The Wishing Chair Again reviewed by Laura


Out of the two Wishing Chair books I owned as a child, I always preferred the second – The Wishing Chair Again (published in 1950) – because the adventures were longer and seemed more interesting. It also introduced the character Winks the brownie, whose sheer naughtiness led them into some very unusual situations. So I was delighted to find this book in my husband’s childhood book collection and wrote this rather-long review (I just really enjoy this book!).

Cover by Hilda McGavin

Cover by Hilda McGavin

It starts with Mollie and Peter coming home for the holidays and wondering where Chinky and the Wishing Chair are, as they can’t be found in their playroom at the bottom of the garden. Chinky has been looking after the chair while they’re at school and since he couldn’t get into the playroom because the door was locked, he had to keep hiding it in the garden all morning!

In the first book the initial adventure is quite short, but this time they end up on a much longer first adventure (starting in the second chapter) when Peter tells the chair to take them to “Goodness Knows Where” – apparently it’s a real place – but the chair first takes them along a moonpath and then to Chinky’s cousin Sleep-Alone.

From here, they go to consult Goodness and then find the chair has been stolen, so they have to spend a couple of chapters first getting home and then finding their chair in Pin Village. But life’s never that simple and after a goblin called Tricky gets to it first, it takes until the end of chapter six before they finally have their chair back.

This is, of course, only the first adventure of many, with the chair taking them to the Village of the Slipperies and having its wings cut off. The growing ointment they get to solve this problem soon leads to another when the children use it to make their toys and Chinky’s wand grow wings and they take off for Toyland. The children and Chinky set off after them and find that the toys have ended up at Mister Grim’s School for Bad Brownies!

toys with wings wishing chair hilda mcgavin

This is where they meet Winks and Mister Grim, who appears to be the male version of Dame Slap from the Faraway Tree as he asks ridiculous questions – if he takes 52 hairs from his floor-length beard, how many will be left? – and deals out strokes with a stick for punishment. The stick is actually Chinky’s wand and the pixie soon devises a plan to get it back and use it to escape, so they can lead an army of toys to the school (led by a Golliwog – I’ve got one of the older versions that hasn’t been changed) to rescue the toys belonging to Mollie and Peter.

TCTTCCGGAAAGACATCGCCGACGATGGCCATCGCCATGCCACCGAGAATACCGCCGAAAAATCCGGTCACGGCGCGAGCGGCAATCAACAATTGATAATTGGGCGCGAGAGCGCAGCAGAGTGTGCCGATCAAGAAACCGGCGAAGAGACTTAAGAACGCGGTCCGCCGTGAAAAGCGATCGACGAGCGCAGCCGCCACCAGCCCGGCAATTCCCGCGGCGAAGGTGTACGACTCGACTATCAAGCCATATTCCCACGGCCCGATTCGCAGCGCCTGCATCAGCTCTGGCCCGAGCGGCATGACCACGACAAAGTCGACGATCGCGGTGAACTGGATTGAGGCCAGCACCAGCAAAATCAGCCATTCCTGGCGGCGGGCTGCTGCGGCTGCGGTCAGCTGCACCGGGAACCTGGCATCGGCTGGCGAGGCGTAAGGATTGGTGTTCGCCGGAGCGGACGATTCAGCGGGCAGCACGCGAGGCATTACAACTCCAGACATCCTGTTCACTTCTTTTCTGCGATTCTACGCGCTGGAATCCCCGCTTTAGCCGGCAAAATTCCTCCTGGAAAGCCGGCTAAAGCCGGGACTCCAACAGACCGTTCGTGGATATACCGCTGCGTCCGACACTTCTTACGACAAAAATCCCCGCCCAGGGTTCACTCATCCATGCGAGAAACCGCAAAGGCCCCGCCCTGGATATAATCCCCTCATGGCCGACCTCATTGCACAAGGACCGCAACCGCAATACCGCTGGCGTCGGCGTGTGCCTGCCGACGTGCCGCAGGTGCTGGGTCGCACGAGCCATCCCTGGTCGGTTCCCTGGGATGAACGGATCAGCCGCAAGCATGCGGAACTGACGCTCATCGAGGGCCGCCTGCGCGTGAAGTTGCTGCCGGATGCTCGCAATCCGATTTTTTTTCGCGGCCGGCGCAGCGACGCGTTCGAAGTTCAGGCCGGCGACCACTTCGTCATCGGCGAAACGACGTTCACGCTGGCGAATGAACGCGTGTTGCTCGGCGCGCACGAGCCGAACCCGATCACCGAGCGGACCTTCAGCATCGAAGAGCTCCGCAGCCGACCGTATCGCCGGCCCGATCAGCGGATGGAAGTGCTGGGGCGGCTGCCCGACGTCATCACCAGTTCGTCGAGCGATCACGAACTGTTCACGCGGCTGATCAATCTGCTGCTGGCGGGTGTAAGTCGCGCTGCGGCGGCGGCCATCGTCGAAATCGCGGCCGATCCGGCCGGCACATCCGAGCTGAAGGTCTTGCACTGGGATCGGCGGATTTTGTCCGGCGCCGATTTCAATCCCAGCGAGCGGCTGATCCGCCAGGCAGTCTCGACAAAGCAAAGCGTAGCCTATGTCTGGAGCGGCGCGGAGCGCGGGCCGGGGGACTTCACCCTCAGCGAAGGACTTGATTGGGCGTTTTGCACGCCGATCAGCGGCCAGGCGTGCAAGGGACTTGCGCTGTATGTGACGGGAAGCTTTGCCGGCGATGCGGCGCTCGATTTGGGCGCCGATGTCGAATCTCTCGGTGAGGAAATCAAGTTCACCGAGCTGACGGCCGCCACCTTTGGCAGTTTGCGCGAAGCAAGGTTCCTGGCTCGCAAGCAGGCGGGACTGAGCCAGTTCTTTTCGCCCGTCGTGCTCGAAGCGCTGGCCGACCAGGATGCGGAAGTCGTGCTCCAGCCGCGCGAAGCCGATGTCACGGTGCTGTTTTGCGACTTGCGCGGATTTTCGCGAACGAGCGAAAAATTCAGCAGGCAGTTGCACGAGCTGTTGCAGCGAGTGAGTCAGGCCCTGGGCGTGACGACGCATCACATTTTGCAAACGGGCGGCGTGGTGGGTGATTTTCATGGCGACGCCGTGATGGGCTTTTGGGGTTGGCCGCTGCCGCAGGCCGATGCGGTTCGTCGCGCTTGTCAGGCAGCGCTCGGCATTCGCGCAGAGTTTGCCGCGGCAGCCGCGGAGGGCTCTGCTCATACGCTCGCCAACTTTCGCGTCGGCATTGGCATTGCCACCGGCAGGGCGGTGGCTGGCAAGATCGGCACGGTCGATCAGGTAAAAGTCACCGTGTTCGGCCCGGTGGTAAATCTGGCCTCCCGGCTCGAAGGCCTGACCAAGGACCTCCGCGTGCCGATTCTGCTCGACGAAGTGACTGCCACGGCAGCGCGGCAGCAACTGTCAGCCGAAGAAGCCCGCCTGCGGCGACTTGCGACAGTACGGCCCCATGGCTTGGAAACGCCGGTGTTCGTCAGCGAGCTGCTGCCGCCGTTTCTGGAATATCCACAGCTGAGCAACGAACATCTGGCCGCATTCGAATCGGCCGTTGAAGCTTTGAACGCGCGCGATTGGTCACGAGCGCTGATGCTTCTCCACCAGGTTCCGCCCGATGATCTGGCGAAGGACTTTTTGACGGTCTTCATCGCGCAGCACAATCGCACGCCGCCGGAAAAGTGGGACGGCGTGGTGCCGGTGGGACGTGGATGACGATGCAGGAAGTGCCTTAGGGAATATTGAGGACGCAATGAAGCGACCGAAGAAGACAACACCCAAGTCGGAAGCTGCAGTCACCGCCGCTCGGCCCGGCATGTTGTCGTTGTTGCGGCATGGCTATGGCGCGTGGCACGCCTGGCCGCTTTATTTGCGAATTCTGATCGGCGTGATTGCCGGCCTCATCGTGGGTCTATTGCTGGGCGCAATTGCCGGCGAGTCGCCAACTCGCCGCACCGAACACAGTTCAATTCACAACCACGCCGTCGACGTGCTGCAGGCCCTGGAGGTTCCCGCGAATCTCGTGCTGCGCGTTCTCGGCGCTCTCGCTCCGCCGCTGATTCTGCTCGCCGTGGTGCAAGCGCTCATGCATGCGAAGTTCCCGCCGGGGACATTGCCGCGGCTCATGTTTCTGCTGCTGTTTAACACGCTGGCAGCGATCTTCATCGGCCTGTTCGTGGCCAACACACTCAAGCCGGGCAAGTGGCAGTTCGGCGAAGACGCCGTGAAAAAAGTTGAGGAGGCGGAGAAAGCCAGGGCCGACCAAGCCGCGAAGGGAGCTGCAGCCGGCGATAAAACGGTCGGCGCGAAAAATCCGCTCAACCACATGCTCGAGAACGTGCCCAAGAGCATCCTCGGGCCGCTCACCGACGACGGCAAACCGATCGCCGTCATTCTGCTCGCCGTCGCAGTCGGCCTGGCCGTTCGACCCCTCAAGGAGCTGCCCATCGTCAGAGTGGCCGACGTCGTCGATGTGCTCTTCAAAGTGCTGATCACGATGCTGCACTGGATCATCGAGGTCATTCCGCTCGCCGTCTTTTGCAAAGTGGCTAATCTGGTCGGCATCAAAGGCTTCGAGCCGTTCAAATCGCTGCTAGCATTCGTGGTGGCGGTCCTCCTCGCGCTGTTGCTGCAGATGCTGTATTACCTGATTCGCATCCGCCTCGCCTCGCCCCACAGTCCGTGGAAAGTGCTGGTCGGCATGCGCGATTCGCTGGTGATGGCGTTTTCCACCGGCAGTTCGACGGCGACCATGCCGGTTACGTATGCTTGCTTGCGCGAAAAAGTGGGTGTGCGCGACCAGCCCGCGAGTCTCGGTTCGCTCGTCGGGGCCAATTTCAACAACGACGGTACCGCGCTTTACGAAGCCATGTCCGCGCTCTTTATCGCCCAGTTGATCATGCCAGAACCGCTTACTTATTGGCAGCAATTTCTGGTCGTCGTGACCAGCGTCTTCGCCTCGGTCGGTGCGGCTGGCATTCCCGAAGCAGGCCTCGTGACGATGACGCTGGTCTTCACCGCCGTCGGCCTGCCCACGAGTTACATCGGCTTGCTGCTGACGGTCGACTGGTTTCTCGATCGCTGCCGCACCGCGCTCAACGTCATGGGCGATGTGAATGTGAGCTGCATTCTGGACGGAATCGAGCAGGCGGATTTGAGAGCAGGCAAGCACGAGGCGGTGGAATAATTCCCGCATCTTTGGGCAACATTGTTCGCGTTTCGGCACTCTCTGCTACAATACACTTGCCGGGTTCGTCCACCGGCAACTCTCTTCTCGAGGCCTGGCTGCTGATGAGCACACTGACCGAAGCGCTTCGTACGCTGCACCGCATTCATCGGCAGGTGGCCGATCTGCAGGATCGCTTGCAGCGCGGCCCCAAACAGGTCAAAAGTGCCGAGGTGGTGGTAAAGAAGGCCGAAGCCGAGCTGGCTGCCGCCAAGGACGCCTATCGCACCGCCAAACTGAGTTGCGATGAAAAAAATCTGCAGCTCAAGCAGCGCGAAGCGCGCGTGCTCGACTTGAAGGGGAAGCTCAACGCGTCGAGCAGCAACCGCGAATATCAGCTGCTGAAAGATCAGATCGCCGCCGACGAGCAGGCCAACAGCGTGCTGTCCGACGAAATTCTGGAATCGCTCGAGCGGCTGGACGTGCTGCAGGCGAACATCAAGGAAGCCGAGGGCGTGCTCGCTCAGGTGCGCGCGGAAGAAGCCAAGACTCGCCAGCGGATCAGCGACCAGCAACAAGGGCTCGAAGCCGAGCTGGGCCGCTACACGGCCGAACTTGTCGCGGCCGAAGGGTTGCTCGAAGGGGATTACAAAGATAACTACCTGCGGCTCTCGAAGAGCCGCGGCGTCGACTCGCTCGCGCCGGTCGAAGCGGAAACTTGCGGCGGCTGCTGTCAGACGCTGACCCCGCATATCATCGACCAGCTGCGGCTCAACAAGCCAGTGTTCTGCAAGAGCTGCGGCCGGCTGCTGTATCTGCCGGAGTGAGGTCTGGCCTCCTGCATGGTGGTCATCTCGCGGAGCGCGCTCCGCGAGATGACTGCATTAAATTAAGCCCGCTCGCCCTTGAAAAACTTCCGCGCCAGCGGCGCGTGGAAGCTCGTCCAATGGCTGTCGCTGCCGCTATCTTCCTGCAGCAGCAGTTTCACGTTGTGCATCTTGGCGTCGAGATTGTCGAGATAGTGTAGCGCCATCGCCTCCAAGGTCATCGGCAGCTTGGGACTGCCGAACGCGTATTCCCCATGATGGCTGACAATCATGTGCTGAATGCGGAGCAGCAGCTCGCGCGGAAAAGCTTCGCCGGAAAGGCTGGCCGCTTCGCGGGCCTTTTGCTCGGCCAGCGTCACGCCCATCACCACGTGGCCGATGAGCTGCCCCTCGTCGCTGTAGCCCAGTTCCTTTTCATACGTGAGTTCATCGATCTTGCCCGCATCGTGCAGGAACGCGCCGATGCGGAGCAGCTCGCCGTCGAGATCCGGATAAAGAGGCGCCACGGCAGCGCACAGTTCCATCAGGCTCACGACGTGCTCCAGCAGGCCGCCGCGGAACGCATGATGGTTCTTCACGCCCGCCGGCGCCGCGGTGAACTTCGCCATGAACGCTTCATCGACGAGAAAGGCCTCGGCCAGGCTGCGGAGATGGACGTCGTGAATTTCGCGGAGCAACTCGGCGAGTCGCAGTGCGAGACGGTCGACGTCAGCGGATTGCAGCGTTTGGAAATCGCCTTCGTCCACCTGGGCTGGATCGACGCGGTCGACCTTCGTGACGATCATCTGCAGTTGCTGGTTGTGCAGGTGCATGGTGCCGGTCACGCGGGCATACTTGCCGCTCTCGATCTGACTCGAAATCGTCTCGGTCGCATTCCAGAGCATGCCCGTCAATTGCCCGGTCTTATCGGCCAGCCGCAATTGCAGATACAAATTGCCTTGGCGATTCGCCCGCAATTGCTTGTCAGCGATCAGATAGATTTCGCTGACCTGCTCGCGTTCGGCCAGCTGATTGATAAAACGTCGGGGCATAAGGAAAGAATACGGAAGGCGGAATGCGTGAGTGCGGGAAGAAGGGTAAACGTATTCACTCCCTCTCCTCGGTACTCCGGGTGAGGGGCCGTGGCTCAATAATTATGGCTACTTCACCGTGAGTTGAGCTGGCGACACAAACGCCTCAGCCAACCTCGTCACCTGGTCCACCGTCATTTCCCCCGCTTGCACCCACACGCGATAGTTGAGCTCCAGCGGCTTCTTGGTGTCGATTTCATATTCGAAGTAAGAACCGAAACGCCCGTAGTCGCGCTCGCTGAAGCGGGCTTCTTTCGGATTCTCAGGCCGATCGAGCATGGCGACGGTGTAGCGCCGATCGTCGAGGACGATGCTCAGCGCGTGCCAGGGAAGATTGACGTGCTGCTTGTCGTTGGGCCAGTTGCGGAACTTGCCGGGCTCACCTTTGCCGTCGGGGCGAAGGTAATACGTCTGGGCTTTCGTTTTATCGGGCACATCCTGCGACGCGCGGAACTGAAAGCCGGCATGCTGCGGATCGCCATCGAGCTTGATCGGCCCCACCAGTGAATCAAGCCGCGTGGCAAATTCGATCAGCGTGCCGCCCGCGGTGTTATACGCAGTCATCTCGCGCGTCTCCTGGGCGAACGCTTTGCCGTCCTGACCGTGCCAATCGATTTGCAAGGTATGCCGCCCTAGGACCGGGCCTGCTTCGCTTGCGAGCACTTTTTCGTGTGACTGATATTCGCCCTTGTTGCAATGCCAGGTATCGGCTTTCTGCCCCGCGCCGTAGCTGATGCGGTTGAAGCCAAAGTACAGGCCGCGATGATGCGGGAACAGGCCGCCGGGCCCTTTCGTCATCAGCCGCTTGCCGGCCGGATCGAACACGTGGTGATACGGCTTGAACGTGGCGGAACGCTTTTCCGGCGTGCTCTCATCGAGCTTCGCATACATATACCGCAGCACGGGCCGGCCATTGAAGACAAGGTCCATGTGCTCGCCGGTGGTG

The children and Chinky rescue Winks at the same time and the brownie simply can’t stay out of trouble. There’s a visit to the Land of Goodies (one of my favourites from the Faraway Tree books), with delicious-sounding jam tart flowers, a ginger-beer stream and ice-cream growing on another plant in the cool valley. Winks first orders red pepper soup to be funny and then starts breaking and eating someone’s house, so he’s left behind and has to find his own way out of the chocolate cake prison.

The brownie is some help when Chinky and the chair disappear while the children are at the seaside – apart from dyeing his hands blue when they go to Mr Spells for help – but soon afterwards he steals a wand from Witch Wendle and turns Chinky into a puff of smoke. He in turn becomes a horrid smell as Chinky cast a spell with his own wand at the same time and the children have to go to Witch Wendle to find out how to get them back.

Witch Wendle says that the still smelly Winks really has to go back to school, but Mollie pleads for him to stay until she and Peter have to go back to boarding school. On their last day of holidays they make another attempt to get to the Land of Goodness Knows Where before deciding to land on Island of Surprises instead.

Like the last land at the end of each Faraway Tree book, the Island provides them with mostly nice surprises, like the car race and the ice-cream fountain. Winks tries to misbehave several times, but here the magic punishes him for being greedy or naughty and when he finally manages to annoy a witch, he’s sent back to Mister Grim then and there. Peter feels sorry for him and gives him the Tidbit Dish that he won in the car race, so he’ll get enough to eat at school – every time you lift the lid there’s a tidbit there, like a sausage or a bar of chocolate. Winks is sent off on a swan and the children and Chinky have to leave too, as the Island of Surprises always disappears at sunset.

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2 Responses to The Wishing Chair Again reviewed by Laura

  1. Francis says:

    Excellent review – much appreciated.
    Francis

    Like

  2. And reprinted again in 2012 🙂

    Like

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